Project 3120 - Renewal of the Church Roof
Benedictine Nuns of Kappadu (Kerala, India)
The Benedictine abbey of St. Thomas belongs to the Benedictine congregation of the Annunciation of the Virgin Mary. The monastery of Kappadu was founded under the Syro-Malabar rite by three monks of the Benedictine monastery of Asirvanam (Bangalore), which is a foundation of the Abbey of Saint Andrew (Bruges, Belgium).
The current church was completed in 2000 and dedicated on December 31, 2000. A guesthouse with thirty-three independent rooms and a spacious refectory was built almost simultaneously. The monastery was raised Kappadu to the rank of abbey on the occasion of the General Chapter of the Congregation in 2004.
In addition to Kappadu, the community has five other smaller houses. These homes have been developed over the last ten years. Not all are foundations established canonically, but rather houses of formation. There are in each house two or three monks, watching carefully over a group of candidates. This project was launched for three reasons: to facilitate the training of candidates who are often very young (the postulate lasts three years); Strengthening financial sustainability: Since agriculture is the main source of income, small communities with sufficient land and good farming are more likely to be financially self-sufficient. To spread this kind of Benedictine life in other dioceses of Kerala.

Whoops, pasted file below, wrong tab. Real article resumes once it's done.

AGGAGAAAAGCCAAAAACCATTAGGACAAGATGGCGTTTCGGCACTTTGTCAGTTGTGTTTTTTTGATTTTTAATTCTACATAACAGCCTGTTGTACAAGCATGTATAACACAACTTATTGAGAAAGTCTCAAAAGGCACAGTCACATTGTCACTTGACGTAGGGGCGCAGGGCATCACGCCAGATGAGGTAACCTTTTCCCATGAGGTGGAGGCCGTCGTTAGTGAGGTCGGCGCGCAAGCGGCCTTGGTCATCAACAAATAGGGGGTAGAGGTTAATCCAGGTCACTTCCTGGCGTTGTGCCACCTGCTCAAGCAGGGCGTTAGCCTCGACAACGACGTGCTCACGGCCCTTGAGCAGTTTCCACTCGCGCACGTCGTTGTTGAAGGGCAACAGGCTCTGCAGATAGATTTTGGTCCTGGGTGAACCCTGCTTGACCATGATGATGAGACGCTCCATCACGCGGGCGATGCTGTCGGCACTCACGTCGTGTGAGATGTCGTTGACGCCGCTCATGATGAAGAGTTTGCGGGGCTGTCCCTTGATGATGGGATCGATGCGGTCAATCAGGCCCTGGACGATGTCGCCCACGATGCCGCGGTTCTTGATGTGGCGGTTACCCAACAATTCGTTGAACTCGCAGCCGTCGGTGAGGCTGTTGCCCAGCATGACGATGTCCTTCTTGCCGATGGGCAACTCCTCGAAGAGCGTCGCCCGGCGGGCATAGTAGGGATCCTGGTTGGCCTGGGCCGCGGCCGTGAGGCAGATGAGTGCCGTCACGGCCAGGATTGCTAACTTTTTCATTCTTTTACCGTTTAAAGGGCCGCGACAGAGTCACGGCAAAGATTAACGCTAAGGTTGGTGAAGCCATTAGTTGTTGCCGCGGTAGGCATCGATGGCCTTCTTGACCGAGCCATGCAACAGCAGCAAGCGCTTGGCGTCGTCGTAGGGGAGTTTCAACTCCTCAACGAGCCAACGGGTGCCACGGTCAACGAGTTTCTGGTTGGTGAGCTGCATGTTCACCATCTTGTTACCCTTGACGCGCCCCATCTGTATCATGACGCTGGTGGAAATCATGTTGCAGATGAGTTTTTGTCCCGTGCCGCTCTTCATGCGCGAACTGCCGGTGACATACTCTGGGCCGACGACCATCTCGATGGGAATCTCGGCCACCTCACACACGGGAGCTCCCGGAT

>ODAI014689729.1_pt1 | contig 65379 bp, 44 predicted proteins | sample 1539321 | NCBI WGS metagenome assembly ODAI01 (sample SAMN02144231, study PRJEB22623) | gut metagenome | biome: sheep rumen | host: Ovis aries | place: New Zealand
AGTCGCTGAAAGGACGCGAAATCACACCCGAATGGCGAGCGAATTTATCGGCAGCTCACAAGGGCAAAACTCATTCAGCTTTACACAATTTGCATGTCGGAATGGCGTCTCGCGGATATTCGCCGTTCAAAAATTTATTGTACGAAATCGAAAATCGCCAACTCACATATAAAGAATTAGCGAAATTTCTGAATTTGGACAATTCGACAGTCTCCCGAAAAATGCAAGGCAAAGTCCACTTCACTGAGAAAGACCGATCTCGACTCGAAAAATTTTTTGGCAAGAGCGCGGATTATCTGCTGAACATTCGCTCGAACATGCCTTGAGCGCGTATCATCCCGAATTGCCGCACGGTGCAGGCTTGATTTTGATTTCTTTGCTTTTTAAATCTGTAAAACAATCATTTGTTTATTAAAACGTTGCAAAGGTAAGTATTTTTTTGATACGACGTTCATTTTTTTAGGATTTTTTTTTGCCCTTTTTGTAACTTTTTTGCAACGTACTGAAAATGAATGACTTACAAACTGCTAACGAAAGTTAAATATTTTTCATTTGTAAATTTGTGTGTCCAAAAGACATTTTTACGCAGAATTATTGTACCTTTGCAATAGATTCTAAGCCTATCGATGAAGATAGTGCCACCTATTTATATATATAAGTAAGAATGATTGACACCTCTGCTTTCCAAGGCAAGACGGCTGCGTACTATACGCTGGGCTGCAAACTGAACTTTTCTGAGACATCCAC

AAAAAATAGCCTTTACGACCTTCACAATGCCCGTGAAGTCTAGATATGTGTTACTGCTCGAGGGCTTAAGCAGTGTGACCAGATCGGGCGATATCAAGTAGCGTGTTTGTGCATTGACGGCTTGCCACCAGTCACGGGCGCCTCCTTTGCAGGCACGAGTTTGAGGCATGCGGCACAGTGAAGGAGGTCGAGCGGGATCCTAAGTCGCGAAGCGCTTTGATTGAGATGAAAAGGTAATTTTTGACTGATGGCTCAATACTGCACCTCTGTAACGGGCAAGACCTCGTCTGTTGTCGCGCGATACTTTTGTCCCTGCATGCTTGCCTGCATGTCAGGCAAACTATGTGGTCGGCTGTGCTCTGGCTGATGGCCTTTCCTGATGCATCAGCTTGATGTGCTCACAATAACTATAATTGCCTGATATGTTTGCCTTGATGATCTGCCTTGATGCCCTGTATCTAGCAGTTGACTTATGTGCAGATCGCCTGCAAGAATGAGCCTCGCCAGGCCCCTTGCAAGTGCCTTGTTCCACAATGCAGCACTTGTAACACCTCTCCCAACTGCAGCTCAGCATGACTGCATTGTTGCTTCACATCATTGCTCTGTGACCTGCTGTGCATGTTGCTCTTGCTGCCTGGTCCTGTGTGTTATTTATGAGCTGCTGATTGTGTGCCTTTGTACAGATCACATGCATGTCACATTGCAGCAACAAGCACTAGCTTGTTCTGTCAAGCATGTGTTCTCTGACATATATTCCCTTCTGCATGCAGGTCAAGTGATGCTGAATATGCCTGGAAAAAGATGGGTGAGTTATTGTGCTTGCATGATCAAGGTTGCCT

By 2015, the community comprised forty-four brothers, including thirty-three monks in solemn vows, six brothers having made temporary vows and five novices.
The guesthouse of Kappadu responds to the needs of the local Church. People come for retreats, in groups or individually. The nuns organise study-programmes, especially biblical courses, for priests, religious and laity. The participants meet with the nuns and ask for direction. The monastery has a large plantation of rubber trees, and also produces pepper. One of its houses has a large plantation of Cardamon.
Under the strong rainfall and extreme heat the roof of the chapel and the monastery is progressively degrading : tiles are falling off, vegetation is working into the joints. In addition the roof of the chapel is a single spread of concrete without any opening, because of lack of funds at the time of construction. Openings would have been able to moderate the extreme heat and also reduce the degradation of the tiles. Renovation of the most damaged parts is urgent, removal of the tiles, cleaning and replacement of the tiles. Four openings in the roof of the chapel will provide a system to regulate the heat.
Requested amount: €14,000